For the second season in a row, the Texas Rangers were the first team to sign a new player through major league free agency. Last year, it was announced that the Rangers would sign Doug Fister on Monday, November 20th, 2017. Slightly less than one year later, on November 15th, 2018, the Rangers announced a two-year agreement with catcher Jeff Mathis. At this time, the financial terms are not yet available.
The veteran, who will be 36-years old in March, just wrapped up another two-year deal with the Diamondbacks that paid him $4 million. Over that time, he slashed a rather anemic .207/.274/.297 with just three home runs. Now while many may wonder how a catcher with no bat can keep receiving multi-year deals, and the answer to that question is strong defense.
The average range factor for a catcher in the NL last season was 9.17 and in the AL it was 9.07. Mathis managed a 9.85 RF/9 last season and an even better 10.11 in 2017. Furthermore, he caught 36% of potential base stealers in 2018 and 42% in 2017. The league average in that statistic typically sits between 26% and 28%.
It’s no secret that the Rangers are not expected to compete this season, but nonetheless, declining catcher Robinson Chirinos‘ rather inexpensive club option still comes off as a head-scratcher. The 35-year old catcher slashed .222/.338/.419 last year with 18 home runs, but it seems that the Rangers are more interested in a defense first catcher. Unfortunately for Chirinos, he struggled mightily defensively in 2018, as his range factor was a rather paltry 7.56 with a caught stealing percentage of just 10%.In need of a stout defensive catcher and a veteran backstop on a young team, the Rangers and catcher Jeff Mathis agreed to a contract yesterday.Click To Tweet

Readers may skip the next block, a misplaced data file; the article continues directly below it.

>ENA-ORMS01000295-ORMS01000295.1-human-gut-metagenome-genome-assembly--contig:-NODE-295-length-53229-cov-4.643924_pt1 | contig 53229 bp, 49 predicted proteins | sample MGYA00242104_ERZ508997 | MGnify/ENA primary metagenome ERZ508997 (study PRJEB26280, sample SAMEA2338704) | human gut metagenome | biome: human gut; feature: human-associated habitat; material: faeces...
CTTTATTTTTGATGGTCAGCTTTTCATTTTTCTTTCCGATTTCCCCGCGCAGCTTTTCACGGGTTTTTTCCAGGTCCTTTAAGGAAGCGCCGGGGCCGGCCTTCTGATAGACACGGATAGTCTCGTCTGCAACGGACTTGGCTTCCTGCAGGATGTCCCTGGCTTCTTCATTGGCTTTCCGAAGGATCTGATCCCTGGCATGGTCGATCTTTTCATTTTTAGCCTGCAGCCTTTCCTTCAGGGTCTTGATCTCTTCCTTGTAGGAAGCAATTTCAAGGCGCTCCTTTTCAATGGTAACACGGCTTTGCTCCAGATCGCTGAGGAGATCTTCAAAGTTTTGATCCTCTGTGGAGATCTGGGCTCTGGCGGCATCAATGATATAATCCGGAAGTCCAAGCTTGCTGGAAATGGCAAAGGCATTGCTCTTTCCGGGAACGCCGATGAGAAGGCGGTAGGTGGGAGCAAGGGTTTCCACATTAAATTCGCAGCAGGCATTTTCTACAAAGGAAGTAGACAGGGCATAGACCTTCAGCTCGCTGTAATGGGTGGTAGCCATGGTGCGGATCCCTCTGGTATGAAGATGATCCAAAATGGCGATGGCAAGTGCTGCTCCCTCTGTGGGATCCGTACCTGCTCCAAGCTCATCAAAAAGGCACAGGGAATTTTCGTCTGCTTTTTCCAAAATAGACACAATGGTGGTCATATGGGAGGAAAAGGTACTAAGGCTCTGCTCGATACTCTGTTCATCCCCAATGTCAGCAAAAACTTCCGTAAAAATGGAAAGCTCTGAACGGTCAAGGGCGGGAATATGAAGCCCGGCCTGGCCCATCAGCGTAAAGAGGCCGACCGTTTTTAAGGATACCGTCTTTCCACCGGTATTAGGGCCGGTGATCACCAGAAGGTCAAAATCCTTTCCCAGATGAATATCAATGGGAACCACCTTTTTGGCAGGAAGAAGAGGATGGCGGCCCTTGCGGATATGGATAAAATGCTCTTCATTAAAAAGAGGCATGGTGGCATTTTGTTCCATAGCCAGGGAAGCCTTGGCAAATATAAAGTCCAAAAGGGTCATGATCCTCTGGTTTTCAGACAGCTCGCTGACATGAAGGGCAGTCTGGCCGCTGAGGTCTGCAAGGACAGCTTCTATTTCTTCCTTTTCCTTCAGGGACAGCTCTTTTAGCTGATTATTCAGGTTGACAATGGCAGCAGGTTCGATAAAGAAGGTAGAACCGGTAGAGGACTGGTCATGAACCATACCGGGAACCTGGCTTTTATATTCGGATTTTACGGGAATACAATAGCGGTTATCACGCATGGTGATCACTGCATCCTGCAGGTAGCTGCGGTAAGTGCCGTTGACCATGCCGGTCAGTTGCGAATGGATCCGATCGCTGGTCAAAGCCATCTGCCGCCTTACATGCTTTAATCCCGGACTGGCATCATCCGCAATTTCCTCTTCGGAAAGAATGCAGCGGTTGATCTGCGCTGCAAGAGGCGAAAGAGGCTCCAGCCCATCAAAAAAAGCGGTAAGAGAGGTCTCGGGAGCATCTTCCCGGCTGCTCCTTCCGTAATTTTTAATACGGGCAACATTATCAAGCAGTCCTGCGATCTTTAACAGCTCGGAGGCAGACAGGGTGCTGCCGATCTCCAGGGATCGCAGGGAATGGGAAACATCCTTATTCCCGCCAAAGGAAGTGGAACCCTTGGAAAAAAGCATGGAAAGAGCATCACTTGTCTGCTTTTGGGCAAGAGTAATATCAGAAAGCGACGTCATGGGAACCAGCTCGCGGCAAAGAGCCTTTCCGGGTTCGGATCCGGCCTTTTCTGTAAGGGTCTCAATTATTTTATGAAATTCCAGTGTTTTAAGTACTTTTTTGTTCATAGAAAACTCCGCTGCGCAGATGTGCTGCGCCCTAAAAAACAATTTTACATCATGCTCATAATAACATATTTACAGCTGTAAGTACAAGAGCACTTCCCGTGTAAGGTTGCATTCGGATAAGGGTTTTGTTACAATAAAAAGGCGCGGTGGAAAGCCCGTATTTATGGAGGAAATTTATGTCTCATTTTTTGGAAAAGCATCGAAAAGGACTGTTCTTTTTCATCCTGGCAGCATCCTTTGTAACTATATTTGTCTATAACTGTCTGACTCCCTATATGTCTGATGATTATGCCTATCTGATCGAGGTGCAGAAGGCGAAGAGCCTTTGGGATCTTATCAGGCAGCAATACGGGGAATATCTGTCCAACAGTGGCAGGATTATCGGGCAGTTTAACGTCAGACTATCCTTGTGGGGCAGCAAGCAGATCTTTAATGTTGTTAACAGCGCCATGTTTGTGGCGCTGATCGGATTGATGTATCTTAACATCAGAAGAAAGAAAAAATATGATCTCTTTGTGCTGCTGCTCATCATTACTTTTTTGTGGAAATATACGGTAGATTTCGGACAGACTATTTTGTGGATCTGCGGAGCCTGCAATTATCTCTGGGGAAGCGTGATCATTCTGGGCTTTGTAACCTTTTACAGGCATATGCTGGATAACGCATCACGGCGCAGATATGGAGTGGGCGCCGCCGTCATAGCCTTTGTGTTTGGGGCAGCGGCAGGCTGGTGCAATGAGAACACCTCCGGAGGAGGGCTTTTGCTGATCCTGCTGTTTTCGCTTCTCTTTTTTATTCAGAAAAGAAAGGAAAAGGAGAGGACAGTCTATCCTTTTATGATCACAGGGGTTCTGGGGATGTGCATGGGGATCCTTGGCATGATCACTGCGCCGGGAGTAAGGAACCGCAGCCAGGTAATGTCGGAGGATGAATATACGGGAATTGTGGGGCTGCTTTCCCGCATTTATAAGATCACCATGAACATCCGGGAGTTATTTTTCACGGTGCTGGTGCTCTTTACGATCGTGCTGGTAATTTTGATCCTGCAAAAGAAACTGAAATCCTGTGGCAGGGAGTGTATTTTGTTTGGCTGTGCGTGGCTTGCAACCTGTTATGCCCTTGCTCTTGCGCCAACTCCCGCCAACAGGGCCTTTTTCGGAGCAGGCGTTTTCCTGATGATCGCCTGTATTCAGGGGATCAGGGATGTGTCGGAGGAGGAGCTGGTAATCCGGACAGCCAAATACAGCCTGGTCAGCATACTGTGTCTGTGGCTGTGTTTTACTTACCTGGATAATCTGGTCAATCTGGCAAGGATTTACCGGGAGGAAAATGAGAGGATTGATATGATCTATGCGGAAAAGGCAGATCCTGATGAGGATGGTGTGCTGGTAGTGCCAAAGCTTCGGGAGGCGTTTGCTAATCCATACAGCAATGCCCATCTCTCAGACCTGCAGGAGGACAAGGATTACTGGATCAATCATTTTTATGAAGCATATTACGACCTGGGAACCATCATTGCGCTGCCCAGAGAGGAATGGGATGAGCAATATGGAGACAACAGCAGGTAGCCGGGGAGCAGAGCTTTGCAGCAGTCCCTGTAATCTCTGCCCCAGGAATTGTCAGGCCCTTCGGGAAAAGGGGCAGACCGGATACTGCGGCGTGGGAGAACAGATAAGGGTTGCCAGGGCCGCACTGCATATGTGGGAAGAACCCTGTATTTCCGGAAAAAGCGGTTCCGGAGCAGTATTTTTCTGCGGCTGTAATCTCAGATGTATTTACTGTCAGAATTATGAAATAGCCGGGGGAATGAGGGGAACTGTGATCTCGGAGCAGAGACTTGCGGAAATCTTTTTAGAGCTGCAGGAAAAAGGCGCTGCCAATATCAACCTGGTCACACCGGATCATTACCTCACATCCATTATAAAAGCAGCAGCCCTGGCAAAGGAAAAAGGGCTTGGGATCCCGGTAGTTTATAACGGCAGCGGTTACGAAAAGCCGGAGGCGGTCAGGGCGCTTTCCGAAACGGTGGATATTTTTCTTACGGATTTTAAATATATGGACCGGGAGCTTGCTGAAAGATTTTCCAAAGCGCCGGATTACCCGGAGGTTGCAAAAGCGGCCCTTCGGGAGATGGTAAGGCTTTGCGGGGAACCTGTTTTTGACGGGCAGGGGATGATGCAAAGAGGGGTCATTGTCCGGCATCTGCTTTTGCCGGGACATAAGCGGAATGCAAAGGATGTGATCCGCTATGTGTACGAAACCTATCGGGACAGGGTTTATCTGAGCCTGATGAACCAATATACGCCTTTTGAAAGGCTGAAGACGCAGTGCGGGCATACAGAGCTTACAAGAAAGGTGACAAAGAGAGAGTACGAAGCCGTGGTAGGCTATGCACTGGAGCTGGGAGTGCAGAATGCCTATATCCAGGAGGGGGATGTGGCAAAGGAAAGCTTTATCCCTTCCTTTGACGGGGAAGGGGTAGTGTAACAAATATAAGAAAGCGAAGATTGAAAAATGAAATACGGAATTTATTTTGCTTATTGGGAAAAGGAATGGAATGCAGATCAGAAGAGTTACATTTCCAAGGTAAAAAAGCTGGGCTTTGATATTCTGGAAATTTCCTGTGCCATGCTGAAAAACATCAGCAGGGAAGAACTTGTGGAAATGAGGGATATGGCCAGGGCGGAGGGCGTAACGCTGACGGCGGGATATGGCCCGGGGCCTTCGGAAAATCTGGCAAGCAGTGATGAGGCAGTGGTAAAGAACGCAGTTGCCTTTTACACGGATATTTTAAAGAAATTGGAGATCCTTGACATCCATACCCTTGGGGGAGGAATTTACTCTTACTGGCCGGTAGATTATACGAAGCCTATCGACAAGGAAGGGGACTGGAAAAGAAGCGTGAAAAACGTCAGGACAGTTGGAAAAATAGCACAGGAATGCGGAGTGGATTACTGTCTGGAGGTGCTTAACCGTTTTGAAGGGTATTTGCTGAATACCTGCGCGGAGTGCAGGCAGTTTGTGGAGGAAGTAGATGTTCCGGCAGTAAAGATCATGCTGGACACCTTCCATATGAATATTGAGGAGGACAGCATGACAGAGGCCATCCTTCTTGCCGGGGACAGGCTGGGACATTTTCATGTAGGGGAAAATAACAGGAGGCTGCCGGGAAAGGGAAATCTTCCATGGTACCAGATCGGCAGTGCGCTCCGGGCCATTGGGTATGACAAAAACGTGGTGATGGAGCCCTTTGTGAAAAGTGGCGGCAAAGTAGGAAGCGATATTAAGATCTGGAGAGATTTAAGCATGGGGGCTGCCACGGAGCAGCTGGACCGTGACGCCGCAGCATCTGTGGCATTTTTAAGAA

The current catching situation in Texas is a bit jumbled. While the nearly 24-year old Isiah Kiner-Falefa looked solid enough with the bat last season, his glove is considerably better at second, short and third than it is behind the plate. Nevertheless, I would consider him to be the favorite to start behind the plate for the Rangers with Mathis backing up.
Trevino is similar to Mathis in that he can be considered to be an all-glove catcher. Last season, Trevino slashed just .234/.284/.332 in Double-A Frisco over 201 plate appearances, but with that being said, he also posted a range factor of 9.15 with a 33% caught stealing percentage. His glove is also exceptionally strong throughout the infield, similar to that of Falefa’s. It seems likely that Trevino will play throughout the diamond in 2018, opening up playing time for Bandy.